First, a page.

Starvation Response in Caenorhabditis elegans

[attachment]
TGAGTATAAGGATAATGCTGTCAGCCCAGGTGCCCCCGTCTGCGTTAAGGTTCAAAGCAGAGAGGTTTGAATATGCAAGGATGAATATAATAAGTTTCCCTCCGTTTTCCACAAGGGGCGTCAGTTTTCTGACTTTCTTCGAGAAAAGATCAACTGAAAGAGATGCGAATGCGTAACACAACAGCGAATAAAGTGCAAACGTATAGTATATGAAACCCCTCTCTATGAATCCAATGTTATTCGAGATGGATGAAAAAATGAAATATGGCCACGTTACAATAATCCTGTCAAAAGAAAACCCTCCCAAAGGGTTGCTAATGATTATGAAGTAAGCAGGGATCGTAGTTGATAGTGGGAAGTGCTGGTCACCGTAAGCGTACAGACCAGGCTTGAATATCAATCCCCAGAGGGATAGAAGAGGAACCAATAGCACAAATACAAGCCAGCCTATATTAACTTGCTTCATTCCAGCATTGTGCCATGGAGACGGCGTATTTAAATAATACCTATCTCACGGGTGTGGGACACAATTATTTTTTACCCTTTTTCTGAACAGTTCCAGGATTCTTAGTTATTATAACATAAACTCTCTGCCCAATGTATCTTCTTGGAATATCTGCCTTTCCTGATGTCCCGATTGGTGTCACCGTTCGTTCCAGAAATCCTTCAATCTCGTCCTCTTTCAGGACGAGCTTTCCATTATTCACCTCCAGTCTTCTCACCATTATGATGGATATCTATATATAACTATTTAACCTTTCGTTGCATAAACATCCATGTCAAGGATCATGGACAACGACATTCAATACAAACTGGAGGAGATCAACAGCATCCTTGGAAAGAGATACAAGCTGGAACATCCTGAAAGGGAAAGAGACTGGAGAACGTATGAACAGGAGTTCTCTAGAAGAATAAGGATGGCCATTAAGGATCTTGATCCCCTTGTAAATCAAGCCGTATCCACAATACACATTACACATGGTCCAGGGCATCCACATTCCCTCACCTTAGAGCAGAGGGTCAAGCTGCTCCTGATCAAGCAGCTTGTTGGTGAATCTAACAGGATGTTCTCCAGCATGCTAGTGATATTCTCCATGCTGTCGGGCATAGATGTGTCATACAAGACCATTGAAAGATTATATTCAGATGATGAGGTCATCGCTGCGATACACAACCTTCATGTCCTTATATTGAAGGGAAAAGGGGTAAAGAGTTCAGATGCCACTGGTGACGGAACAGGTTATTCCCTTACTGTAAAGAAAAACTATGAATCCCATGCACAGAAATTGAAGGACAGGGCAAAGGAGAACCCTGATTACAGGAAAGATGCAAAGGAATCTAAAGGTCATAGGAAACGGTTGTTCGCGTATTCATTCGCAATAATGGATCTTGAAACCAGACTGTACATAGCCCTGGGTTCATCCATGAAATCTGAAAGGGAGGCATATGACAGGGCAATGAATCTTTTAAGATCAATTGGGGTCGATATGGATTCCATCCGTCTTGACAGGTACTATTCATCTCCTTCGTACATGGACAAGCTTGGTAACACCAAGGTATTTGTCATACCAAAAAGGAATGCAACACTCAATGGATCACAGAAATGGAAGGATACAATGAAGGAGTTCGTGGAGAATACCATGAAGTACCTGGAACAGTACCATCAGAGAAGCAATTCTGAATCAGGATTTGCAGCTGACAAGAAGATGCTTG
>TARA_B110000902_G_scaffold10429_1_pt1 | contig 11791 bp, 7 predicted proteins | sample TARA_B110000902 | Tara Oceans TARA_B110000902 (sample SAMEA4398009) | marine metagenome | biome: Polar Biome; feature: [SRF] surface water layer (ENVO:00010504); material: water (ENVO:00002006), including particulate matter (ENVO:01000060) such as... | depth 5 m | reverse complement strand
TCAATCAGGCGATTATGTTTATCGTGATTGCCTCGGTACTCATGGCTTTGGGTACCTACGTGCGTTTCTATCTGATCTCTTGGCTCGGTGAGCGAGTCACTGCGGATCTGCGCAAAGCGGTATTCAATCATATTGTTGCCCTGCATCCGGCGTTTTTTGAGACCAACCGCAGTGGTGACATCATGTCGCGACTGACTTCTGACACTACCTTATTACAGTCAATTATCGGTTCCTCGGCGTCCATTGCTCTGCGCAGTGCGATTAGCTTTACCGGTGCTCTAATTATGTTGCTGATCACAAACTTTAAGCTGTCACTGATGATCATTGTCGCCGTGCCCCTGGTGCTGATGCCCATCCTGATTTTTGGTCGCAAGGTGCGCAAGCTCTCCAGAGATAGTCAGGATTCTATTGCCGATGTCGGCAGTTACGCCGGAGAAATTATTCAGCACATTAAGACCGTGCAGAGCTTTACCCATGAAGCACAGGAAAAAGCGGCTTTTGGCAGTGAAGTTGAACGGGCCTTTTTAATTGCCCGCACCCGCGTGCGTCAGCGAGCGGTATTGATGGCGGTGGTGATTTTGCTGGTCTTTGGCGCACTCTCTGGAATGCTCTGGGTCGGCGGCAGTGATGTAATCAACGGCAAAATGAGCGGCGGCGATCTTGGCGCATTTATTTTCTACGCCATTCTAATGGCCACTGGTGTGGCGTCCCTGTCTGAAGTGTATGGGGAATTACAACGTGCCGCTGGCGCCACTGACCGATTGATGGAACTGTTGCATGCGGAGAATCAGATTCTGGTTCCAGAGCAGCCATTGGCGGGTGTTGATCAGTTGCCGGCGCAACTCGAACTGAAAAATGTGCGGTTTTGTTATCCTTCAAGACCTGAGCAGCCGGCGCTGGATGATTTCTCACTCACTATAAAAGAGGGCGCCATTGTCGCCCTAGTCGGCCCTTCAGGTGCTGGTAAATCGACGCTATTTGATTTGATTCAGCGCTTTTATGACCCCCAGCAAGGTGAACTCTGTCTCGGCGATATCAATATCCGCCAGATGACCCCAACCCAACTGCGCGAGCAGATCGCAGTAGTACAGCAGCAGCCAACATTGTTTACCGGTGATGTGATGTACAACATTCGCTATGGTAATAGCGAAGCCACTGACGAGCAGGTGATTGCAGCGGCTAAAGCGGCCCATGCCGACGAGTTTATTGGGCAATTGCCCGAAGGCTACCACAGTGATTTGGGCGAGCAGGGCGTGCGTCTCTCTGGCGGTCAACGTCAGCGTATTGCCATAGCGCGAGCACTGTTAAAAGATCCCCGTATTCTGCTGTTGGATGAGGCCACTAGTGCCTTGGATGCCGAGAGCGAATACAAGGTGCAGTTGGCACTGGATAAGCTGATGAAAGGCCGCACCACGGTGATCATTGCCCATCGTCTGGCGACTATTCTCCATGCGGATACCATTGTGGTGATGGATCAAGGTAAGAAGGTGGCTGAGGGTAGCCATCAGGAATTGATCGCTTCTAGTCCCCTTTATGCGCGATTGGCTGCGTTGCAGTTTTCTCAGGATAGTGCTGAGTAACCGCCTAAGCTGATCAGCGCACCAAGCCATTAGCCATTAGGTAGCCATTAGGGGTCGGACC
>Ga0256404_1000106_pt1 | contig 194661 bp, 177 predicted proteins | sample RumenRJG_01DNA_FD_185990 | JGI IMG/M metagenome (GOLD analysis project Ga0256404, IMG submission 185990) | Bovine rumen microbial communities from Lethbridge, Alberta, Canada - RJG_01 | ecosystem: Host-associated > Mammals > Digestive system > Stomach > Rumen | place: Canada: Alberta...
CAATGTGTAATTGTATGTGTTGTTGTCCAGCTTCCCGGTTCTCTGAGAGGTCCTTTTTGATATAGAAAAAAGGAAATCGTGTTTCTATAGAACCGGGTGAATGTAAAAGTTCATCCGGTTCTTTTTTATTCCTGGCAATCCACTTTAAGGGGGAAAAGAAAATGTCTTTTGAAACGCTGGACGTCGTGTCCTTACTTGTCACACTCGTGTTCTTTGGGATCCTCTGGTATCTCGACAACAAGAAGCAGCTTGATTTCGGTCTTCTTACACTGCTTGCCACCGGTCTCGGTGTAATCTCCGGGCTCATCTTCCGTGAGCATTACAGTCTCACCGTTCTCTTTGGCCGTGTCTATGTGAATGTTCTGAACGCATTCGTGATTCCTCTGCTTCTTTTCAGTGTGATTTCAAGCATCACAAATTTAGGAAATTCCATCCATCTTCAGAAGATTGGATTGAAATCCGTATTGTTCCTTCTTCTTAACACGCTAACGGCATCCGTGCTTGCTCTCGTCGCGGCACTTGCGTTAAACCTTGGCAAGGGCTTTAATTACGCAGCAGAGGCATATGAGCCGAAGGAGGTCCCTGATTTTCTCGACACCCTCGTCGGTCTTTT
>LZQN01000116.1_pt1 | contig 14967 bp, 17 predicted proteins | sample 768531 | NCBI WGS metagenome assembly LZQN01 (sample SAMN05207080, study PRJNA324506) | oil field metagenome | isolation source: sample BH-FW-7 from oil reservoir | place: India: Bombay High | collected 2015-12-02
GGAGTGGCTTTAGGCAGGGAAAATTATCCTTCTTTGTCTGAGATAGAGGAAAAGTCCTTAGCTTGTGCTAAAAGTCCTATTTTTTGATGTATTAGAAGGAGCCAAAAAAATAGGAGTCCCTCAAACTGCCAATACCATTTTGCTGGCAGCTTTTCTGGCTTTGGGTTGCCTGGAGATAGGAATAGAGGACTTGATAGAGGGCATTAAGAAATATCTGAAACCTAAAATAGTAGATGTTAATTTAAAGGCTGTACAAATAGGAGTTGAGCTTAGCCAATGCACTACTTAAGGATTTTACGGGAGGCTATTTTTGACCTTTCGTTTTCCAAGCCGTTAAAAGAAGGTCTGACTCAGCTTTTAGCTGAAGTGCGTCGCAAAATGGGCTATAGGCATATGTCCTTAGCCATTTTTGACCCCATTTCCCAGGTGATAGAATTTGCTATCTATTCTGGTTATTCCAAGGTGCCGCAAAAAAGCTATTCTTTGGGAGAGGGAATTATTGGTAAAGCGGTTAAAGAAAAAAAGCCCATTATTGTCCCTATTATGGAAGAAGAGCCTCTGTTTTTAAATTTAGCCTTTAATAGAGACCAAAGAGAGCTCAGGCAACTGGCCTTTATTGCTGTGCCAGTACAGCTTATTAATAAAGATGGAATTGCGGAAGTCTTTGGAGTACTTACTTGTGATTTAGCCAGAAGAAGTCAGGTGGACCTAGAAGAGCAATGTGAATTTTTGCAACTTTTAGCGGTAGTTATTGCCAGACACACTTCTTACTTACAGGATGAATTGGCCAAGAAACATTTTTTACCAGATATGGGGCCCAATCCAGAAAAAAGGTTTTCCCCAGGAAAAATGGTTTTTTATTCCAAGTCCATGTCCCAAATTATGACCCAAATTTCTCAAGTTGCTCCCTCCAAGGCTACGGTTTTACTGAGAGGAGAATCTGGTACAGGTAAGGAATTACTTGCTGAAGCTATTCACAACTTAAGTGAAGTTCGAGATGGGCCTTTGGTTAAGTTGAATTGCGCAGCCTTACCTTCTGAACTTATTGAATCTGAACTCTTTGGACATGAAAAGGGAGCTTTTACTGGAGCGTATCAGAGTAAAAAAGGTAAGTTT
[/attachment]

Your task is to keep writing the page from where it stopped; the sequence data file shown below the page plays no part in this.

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When the supply of environmental nutrients is limited, multicellular animas can make physiological and behavioral changes so as to cope with nutrient starvation. Although starvation response is essential for the survival of animals during nutrient deprivation, uncontrolled or uncoordinated starvation responses could be harmful. Autophagy, a lysosomal degradation pathway for long-lived proteins and cytoplasmic organelles, is known to be an important starvation response, which promotes both cell and organism survival by providing fundamental building blocks to maintain energy homeostasis during starvation. Under different conditions, however, autophagy may instead act to promote cell death through an autophagic cell death pathway. Why autophagy acts in some instances to promote survival but in others to promote death is poorly understood. Here I show that physiological levels of autophagy act to promote survival in Caenorhabditis elegans during starvation, whereas insufficient or excessive levels of autophagy contribute to death. I find that inhibition of autophagy decreases survival of wild-type worms during starvation. Furthermore, I find that in gpb-2 starvation-hypersensitive mutants, starvation induces excessive autophagy in pharyngeal muscles, which in turn, causes damage that may contribute to death. These results demonstrate that, depending on level of its activation, autophagy can have either prosurvival or prodeath functions, providing in vivo evidence that an uncontrolled starvation response could be harmful to animals. Thus, it is important that animals ensure that their starvation response is coordinated between individual cells. However, the mechanisms by which animals sense starvation systemically remain elusive. Here I use gpb-2 mutants to identify molecules and mechanisms that modulate starvation signaling. I found that specific amino acids could suppress the starvation-induced death of gpb-2 mutants, and that MGL-1 and MGL-2, C. elegans homologs of metabotropic glutamate receptors, were involved. MGL-1 and MGL-2 acted in AIY and AIB neurons respectively. Treatment with leucine suppressed starvation-induced stress resistance and life span extension in wild-type worms, and mutation of mgl-1 and mgl-2 abolished these effects of leucine. Theses results suggest that metabotropic glutamate receptor homologs in AIY and AIB neuron may modulate a systemic starvation response in C. elegans.